And, here I am, still on eternity. What would the chosen do? I mean, I'm not sure if there is a day or night or even a clock in heaven, but eternity is just what it means. No end in sight. You could let me choose between eternal life or a decent 70 year life span and I'd take the 70 years. Some religious views of heaven believe that there will be eternal worship. At all times. For all times. "Glory Be To God" over and over.....forever. Jeez, that's going to get to be a bit much after a couple hundred thousand years, am I right? Can I get an amen? No. Fair enough.
Alright, so even if the above isn't the way it's going to be, there are those who maintain that we will have work to do. We will have play time. All the usual jazz, but without the REALLY fun stuff. Even at that.....forever? Come on. Not for me. Would I love to add another 10 healthy (20-something) years to my life? Sure, but not forever. I can imagine me calling my cousin about 20 billion years from now;


COUSIN: Hello?
FREDDY: Hey, what's up?
COUSIN: Nothing. Same old same old.
FREDDY: Yeah, I hear ya on that. Say, I've been at the same job now for...well, going on 20 billion years. Do you know what retirement age is here?
COUSIN: There is no retirement age?
COUSIN: Yeah, we are living forever, so what would you be retiring to?
FREDDY: Really? I thought that was more of a metaphorical thing.
COUSIN: Nope. Here we are.
FREDDY: Well, I guess I never thought it through. Can I just opt out?
COUSIN: No. You can't be in heaven if you are not already here.
FREDDY: I'll just use my free will.
COUSIN: You already did that. For 50 years on earth. Remember?
FREDDY: Not really. That was 20 billion years ago. What am I gaining? Heavens, what is God gaining?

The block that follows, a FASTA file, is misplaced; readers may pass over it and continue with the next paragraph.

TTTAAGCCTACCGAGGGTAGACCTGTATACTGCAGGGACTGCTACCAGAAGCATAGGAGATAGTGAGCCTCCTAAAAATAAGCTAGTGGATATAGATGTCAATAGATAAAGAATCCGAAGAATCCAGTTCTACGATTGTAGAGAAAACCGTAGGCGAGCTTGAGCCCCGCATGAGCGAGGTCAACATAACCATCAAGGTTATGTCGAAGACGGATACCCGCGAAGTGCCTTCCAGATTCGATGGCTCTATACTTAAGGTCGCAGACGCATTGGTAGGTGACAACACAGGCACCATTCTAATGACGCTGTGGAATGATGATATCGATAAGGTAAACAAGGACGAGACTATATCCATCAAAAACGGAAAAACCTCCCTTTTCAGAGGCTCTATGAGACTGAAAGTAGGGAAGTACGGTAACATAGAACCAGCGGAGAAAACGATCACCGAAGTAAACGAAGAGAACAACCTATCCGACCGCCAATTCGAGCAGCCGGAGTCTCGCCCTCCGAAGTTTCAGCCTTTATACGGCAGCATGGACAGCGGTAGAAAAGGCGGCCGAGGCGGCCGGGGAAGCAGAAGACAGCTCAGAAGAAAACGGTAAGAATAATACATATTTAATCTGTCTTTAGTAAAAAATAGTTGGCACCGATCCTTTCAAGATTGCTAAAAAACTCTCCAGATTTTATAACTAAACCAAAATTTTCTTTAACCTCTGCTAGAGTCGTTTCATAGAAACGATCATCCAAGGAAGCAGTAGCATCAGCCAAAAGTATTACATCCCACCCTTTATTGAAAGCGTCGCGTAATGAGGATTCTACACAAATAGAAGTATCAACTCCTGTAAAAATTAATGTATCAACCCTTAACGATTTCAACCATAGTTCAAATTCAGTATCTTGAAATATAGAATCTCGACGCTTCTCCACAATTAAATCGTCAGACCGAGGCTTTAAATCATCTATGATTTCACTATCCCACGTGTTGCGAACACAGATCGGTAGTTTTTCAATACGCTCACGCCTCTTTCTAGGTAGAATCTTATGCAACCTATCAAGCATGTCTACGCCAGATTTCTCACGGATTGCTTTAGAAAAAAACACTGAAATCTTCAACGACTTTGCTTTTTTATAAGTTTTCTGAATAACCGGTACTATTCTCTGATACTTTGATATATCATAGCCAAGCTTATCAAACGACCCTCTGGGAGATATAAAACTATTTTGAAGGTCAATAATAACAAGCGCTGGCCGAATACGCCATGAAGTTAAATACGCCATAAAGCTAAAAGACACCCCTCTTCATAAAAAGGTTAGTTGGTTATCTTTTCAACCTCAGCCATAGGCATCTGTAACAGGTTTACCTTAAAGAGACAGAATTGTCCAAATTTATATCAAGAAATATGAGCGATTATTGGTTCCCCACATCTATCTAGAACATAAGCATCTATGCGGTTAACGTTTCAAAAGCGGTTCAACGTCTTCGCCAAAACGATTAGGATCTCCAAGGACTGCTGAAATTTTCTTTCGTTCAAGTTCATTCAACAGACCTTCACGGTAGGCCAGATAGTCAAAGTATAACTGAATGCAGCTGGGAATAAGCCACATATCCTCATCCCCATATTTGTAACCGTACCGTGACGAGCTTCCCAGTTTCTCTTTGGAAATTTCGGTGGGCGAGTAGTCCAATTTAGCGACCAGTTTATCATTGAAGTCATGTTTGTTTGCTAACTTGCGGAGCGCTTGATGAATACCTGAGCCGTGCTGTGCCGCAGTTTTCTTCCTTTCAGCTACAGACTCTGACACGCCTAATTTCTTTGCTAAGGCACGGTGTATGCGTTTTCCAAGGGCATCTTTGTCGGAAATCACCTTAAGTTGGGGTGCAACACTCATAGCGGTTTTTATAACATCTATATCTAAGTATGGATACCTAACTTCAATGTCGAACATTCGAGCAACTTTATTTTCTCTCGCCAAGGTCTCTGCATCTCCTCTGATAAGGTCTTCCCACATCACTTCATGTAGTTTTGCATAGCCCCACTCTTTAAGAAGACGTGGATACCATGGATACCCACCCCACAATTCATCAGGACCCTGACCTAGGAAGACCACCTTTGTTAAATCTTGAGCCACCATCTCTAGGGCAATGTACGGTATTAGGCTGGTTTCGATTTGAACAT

COUSIN: Those are the rules. But don't blame me, I didn't make 'em up.


See? That's gonna suck. It's nothing but light. No darkness at the end of the tunnel. Trust me, after 100 million eons, I'm going to want a shot of bourbon or a good old fashioned PG rated movie....and you will too!

I guess I'm going to have to continue my rejection of religious faith. Even when considering heaven, there doesn't seem to be very much sense in it. Why a hell if you have a heaven? Why the need to punish those who are born into a different culture and chose another religion? Why have hell for eternity? Why create beings with attributes that could only lead to the fall of man and ultimately to torturing, suffering, and death over a vast amount of unending time? Why give a creature curiosity and then create something to forbid them from using, and giving absolutely no good reason for it? To further this, why create an entity of deceit which will prey upon the mind of the creations that were made to love? If the Christian religion is true, there is no doubt that God created us to fail. That in itself would be evil. To create something, with weakness and subject it a constant barrage of veiled reference, evil, punishment, and limited information can't be described as love in any true capacity or sense of the word.

I suppose, at least for me, heaven can wait.


Dances With Wolves: A Look Back

Where does the time go? It has now been twenty years since Kevin Costner's epic and winner of multiple Academy Awards, "Dances With Wolves" was the toast of Hollywood.